# Proof that the Arf invariant is independent of choice of basis

I'm confused about the proof of the following claim:

Set $Z_2 = \mathbb{Z}/2\mathbb{Z} = \mathbb{F}_2$. Let $V$ be a $Z_2$-vector space of dimension $2n$ and let $e_i, f_i$ be a symplectic basis. Let $q: V \to Z_2$ be a non-degenerate quadratic form. Define $c(q) = \sum_i q(e_i) q(f_i)$. Then $c$ is independent of the choice of basis for $V$.

We can show this by showing that any $q(v) = q(x_1 e_1 + y_1 f_1 + \dots + x_n e_n + y_n f_n)$ can be written in the form $x_1 y_1 + \dots x_n y_n + c(q) (x_n^2 + y_n^2)$.

Here's an outline of the proof(as given for example here on page 318 or here p. 98):

First, we show it for $\mathrm{dim}(V) = 2$. In dimension $2$ there are only two non-equivalent non-degenerate quadratic forms, $q_0, q_1$ and they are such that $q_0(v) = x_1 y_1$ and $q_1 (v) = x_1 y_1 + x_1^2 + y_1^2$ and $c(q_0)= 0$ and $c(q_1) = 1$.

Next we note that $q_0 + q_0$ and $q_1 + q_1$ are equivalent quadratic forms.

Then if $q$ is any quadratic form on $V$ with $\mathrm{dim}(V) = 2n$ we can either write $q = q_0 + \dots + q_0 = n q_0$ or $q = (n-1)q_0 + q_1$. The respective forms written in coordinates are $x_1 y_1 + \dots + x_n y_n$ and $x_1 y_1 + \dots + x_n y_n + x_n^2 + y_n^2$ and we have $c(nq_0 ) = 0$ and $c((n-1)q_0 + q_1) = 1$.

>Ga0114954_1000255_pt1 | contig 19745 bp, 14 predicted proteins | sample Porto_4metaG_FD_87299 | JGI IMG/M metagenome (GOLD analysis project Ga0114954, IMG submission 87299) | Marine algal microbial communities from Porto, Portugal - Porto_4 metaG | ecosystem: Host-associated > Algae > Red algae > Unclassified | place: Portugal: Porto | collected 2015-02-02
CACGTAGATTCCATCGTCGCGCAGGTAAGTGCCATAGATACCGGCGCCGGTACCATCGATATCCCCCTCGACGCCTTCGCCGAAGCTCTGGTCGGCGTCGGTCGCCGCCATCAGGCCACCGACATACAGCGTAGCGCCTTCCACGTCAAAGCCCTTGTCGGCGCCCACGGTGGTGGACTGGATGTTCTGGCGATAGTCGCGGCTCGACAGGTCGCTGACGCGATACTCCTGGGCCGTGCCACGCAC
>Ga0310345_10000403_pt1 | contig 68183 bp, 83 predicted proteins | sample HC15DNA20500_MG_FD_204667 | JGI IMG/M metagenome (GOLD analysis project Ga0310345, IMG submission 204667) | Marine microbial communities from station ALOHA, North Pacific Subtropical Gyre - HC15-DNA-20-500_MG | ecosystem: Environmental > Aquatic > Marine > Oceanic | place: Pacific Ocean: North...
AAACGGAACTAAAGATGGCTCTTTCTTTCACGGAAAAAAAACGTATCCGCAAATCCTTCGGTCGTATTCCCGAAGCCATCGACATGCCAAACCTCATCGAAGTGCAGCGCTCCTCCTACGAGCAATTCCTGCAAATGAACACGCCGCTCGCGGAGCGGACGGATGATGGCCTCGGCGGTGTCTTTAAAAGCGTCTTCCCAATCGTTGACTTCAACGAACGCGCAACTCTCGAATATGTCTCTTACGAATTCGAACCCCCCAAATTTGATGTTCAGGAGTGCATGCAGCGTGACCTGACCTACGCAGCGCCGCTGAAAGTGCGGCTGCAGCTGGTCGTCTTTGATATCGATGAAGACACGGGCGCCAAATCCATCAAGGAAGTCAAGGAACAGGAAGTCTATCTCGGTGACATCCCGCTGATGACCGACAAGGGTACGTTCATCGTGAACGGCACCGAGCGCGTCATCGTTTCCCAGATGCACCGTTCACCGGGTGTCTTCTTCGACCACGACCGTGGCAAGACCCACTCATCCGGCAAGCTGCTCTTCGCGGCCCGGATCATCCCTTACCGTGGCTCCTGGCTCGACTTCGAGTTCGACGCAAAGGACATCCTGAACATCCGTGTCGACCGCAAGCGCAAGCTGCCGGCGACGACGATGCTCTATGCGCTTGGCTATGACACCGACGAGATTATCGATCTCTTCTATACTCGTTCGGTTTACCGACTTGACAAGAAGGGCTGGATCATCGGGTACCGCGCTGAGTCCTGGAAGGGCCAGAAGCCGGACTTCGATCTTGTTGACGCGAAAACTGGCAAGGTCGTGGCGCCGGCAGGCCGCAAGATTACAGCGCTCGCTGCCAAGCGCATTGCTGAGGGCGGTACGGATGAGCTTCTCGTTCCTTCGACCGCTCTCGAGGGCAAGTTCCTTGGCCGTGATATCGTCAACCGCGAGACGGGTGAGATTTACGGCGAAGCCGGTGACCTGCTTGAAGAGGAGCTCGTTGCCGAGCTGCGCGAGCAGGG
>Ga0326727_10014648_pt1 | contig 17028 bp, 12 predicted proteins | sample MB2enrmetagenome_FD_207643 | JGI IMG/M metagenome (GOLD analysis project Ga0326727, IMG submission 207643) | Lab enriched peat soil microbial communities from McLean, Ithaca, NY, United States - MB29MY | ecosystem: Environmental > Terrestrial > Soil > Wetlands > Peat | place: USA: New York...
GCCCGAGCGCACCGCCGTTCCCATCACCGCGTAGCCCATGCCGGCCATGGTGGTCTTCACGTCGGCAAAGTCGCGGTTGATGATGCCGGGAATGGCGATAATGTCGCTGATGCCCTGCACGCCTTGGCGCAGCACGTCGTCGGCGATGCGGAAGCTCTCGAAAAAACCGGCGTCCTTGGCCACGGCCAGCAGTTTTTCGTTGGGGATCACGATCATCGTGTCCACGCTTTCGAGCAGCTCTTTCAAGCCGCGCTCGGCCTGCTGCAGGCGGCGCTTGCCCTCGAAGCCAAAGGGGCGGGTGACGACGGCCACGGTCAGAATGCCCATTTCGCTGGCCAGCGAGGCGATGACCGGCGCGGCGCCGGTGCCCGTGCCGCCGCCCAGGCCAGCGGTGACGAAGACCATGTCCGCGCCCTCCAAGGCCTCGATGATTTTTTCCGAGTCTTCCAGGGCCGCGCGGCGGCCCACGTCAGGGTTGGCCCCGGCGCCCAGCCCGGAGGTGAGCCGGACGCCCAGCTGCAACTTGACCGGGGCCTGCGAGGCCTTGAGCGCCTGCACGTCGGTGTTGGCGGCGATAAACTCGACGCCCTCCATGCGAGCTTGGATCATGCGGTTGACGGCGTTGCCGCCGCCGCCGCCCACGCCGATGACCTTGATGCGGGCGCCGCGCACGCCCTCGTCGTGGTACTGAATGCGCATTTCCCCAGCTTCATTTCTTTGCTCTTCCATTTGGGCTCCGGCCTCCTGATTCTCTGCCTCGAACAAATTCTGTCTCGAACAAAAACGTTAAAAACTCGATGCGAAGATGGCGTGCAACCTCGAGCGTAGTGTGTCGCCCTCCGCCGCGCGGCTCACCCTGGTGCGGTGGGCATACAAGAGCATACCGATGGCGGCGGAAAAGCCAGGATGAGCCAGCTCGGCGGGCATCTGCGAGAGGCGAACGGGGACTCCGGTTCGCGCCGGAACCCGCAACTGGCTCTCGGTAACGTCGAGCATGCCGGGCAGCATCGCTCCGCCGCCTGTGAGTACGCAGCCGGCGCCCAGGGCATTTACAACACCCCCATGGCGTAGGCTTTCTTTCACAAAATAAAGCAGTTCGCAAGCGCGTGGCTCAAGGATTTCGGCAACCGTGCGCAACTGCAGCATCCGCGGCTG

To conclude the proof one needs to show that $n q_0$ and $(n-1)q_0 + q_1$ are not equivalent.

Why is this last step necessary? At that time we already have that we can write any $q$ in a coordinate independent way and that there are only two non-equivalent non-degenerate quadratic forms on any symplectic vector space $V$. Thanks for your help.

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I went to wikipedia and found the sentence "William Browder has called the Arf invariant the democratic invariant[4] because it is the value which is assumed most often by the quadratic form." So one could show that the two quadratic forms are not isomorphic by counting how often they take the value $0$ and $1$. – HenrikRueping Aug 30 '12 at 19:35
@HenrikRueping Yes, that's what the sentence "To conclude the proof one needs to show that nq0 and (n−1)q0+q1 are not equivalent." is saying. But my question is: why do we want to show that they are not equivalent? – Rudy the Reindeer Aug 30 '12 at 20:29
But my question is a basic logic / proof question and has not much to do with the actual statement, I think. – Rudy the Reindeer Aug 30 '12 at 20:35
Hmm. Is it not more accurate to say (before that last step): At that time ... there are at most two non-equivalent non-degenerate quadratic forms... In other words, the Arf invariant would not be an invariant, if it turned out that $nq_0$ and $(n-1)q_0+q_1$ are equivalent? – Jyrki Lahtonen Aug 30 '12 at 20:48
@Matt: I think we already know that $c(nq_0)\neq c((n-1)q_0+q_1)$, so it is not an invariant, if those two forms are equivalent. – Jyrki Lahtonen Aug 31 '12 at 11:59